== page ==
An association of seven organizations, including data center giant Equinix, announced plans to build fuel cells to power data centers. The group of mostly European companies is funded by a clean energy initiative of the European Union.
Together with Equinix, the partners consist of infrastructure giant Vertiv, sustainable data center specialist InfraPrime, Italian company Snam, German fuel cell manufacturer SOLIDpower, research center TEC4FUELS, and a Swedish research institute called RISE.
The project is called EcoEdge PrimePower (E2P2) and is funded by the Clean Hydrogen Partnership, a European Union initiative launched earlier this month with a total funding of nearly $ 25 billion. E2P2 will get roughly $ 2.8 million from that.
The E2P2 project is a proof-of-concept initiative that aims to develop and demonstrate low environmental impact fuel cells that provide cost-effective and robust primary power solutions for data centers. Equinix will deploy and test the experimental E2P2 fuel cell platform in a dedicated space within one of its data centers in Milan, Italy.
The project will integrate solid oxide fuel cells (SOFC) with uninterruptible power supply (UPS) technology and lithium-ion batteries to provide clean and robust primary power to data center deployments and other critical infrastructure.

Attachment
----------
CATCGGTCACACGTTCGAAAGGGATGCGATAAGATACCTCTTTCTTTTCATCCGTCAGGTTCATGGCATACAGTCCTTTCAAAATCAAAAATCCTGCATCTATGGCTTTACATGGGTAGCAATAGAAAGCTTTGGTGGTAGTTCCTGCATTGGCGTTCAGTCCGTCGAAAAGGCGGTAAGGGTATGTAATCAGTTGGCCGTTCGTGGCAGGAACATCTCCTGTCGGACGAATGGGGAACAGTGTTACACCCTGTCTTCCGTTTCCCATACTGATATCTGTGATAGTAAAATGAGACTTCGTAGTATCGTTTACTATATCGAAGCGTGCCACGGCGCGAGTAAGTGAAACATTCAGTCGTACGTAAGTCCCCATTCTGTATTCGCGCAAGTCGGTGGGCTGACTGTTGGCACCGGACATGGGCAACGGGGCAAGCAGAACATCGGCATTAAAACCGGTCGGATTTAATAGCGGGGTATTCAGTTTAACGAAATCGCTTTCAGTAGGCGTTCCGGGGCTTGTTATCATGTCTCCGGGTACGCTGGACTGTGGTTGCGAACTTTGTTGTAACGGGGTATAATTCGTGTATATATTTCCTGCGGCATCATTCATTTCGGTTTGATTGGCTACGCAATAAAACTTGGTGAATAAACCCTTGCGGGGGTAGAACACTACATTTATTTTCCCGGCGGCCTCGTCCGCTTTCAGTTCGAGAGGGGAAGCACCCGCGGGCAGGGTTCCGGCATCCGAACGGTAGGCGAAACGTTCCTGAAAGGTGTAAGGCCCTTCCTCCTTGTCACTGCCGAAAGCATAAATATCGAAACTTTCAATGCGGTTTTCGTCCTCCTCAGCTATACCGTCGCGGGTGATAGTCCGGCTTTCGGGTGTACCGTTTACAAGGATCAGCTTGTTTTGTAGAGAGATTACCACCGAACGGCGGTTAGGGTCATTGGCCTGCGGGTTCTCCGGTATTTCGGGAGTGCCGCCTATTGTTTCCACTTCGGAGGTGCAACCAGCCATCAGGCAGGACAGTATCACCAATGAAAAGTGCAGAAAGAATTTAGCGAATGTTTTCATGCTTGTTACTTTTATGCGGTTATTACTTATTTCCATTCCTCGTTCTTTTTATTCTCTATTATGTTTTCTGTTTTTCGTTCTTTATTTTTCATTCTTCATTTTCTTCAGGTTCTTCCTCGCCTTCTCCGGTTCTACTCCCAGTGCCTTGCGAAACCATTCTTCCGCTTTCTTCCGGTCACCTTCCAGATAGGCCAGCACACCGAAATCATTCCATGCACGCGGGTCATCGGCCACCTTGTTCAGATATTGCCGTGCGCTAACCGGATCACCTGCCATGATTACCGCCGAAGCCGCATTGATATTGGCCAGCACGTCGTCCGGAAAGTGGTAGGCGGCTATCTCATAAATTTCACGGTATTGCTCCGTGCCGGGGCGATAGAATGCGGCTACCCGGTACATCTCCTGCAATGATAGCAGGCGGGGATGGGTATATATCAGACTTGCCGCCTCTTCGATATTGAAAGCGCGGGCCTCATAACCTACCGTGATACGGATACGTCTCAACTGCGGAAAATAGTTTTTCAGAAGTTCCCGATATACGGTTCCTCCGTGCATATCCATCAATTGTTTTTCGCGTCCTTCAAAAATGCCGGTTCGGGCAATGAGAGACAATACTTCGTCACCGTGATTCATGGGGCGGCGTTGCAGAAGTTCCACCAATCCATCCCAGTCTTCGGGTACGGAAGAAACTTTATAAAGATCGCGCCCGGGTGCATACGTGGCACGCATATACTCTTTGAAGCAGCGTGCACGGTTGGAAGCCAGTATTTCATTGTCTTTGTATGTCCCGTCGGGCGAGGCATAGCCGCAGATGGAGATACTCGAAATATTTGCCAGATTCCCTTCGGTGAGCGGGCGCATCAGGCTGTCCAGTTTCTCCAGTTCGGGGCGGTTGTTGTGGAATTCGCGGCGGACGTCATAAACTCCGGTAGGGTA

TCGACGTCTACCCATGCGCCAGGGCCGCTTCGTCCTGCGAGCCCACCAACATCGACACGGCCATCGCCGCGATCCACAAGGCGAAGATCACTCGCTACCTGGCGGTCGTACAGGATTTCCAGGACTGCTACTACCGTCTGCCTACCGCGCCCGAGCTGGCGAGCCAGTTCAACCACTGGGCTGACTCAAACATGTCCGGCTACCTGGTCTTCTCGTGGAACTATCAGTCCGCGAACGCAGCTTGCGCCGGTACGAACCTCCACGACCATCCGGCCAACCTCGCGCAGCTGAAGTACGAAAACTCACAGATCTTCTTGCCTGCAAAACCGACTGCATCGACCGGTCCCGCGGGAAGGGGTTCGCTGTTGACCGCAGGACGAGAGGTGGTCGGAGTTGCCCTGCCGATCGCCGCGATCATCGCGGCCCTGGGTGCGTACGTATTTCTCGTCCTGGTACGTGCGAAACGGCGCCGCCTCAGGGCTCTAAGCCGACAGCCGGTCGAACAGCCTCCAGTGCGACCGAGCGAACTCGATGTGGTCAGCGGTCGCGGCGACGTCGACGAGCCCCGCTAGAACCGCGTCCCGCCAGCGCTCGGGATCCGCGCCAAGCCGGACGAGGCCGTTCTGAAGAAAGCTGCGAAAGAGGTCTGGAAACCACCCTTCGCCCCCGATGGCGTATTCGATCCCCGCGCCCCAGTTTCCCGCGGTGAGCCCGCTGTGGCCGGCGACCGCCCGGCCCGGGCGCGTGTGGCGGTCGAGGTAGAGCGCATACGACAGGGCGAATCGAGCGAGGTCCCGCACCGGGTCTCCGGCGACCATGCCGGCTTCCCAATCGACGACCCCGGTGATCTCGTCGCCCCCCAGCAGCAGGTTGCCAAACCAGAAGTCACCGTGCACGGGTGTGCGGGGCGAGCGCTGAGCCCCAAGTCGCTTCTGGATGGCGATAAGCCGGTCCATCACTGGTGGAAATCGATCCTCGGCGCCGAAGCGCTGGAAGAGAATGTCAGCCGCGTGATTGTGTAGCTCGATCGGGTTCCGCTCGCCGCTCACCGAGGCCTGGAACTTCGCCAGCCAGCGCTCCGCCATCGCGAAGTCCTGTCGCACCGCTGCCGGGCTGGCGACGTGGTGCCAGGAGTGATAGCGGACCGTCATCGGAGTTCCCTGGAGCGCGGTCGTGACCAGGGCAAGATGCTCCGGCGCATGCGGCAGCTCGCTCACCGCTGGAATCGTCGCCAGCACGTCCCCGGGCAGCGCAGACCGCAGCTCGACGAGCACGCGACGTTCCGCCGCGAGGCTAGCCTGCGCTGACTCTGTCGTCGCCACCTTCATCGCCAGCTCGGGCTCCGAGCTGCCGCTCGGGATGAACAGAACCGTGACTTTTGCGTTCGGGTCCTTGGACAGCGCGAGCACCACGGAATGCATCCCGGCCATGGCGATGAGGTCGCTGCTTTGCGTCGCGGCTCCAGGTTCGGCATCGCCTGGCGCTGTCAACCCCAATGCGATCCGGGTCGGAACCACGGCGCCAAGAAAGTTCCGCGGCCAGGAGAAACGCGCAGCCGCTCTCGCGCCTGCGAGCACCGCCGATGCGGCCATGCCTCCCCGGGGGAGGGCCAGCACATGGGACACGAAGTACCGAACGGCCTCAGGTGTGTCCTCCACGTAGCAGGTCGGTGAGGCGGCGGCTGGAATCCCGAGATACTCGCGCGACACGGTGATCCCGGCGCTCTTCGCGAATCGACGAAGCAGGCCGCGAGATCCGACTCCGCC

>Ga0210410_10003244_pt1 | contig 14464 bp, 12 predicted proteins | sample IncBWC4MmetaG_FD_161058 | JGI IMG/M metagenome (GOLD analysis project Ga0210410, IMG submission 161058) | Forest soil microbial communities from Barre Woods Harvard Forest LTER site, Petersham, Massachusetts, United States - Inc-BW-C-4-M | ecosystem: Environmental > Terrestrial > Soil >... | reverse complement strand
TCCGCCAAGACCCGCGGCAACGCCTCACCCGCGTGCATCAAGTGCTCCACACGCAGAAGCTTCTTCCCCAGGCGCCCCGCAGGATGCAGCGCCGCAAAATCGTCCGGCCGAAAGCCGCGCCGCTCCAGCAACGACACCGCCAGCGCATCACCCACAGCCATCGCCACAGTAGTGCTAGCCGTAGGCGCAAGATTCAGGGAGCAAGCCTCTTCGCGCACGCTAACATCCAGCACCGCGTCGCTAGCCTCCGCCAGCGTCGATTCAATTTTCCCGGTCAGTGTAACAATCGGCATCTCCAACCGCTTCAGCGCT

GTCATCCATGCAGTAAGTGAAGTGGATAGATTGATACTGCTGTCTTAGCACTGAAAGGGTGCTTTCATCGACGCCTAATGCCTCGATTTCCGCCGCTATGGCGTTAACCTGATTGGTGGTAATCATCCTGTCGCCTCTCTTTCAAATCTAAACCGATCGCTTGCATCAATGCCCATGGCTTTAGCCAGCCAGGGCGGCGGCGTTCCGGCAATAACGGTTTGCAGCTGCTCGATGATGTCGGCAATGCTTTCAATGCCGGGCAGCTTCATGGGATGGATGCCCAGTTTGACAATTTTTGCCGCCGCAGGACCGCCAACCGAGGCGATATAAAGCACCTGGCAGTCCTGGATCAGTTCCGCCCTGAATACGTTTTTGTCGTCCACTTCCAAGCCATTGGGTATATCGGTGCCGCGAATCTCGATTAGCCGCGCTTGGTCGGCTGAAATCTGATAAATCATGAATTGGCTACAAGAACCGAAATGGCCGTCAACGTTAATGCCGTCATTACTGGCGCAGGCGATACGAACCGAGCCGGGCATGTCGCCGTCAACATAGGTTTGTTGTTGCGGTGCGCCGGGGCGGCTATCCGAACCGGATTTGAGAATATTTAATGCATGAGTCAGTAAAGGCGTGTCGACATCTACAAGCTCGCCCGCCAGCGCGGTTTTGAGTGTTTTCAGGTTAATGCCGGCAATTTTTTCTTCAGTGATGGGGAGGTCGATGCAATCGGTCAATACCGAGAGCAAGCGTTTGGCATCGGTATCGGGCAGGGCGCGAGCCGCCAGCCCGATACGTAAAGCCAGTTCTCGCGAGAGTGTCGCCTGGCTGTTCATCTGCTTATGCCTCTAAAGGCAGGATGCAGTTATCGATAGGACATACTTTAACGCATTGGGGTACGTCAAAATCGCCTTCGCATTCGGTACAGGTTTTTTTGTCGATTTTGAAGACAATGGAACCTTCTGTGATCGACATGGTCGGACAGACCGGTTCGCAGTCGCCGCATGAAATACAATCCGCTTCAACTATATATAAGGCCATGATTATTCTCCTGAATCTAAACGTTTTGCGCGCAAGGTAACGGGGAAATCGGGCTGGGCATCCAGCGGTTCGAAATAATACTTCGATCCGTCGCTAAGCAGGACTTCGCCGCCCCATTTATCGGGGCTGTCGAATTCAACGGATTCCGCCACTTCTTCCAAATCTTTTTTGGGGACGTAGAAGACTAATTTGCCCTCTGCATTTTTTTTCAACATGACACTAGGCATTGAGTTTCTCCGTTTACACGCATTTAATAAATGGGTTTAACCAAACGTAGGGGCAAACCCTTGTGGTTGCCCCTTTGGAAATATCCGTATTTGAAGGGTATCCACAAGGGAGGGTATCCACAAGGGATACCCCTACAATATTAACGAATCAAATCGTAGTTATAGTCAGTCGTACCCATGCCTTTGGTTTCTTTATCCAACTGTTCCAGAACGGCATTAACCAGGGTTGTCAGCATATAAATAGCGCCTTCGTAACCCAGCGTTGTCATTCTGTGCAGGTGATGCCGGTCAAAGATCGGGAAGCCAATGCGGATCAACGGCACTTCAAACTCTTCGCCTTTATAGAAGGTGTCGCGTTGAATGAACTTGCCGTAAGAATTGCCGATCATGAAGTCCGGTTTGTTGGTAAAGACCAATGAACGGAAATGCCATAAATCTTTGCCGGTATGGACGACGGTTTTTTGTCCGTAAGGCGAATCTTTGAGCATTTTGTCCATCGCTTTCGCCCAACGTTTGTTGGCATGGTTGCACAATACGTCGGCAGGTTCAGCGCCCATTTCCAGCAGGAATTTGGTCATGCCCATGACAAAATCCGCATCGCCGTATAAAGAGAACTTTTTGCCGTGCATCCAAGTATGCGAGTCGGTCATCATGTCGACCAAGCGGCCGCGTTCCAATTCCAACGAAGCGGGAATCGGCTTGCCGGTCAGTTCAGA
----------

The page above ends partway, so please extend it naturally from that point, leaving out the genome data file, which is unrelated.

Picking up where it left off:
Despite being funded by the Clean Hydrogen Partnership, the first generation of power cells will not be based on hydrogen. They will use natural gas as fuel. The use of natural gas will eventually pave the way for the use of green hydrogen for fuel cell application, both for backup and primary power systems.
“The E2P2 project enables us to demonstrate a novel architecture for energy generation, distribution and storage; support a broader transition from natural gas to sustainable hydrogen; and support our goal of operating a climate-neutral business by 2030,” said Justin Dustzadeh, chief technology officer. Equinix official, in a statement.
Growing interest in energy storage
Fuel cells are nothing new for data centers. Equinix has some experience with fuel cell deployments; 15 of its facilities in the United States have been equipped with Bloom Energy fuel cells, with a total capacity of more than 37 megawatts.
Switch, the Nevada-based data center operator, goes the solar route and stores the power in Tesla batteries. But you have the option of using solar power since you are in Nevada where the sun is out almost every day and they have the land for the acres needed for the solar panels. Most data center operators don’t have that option.
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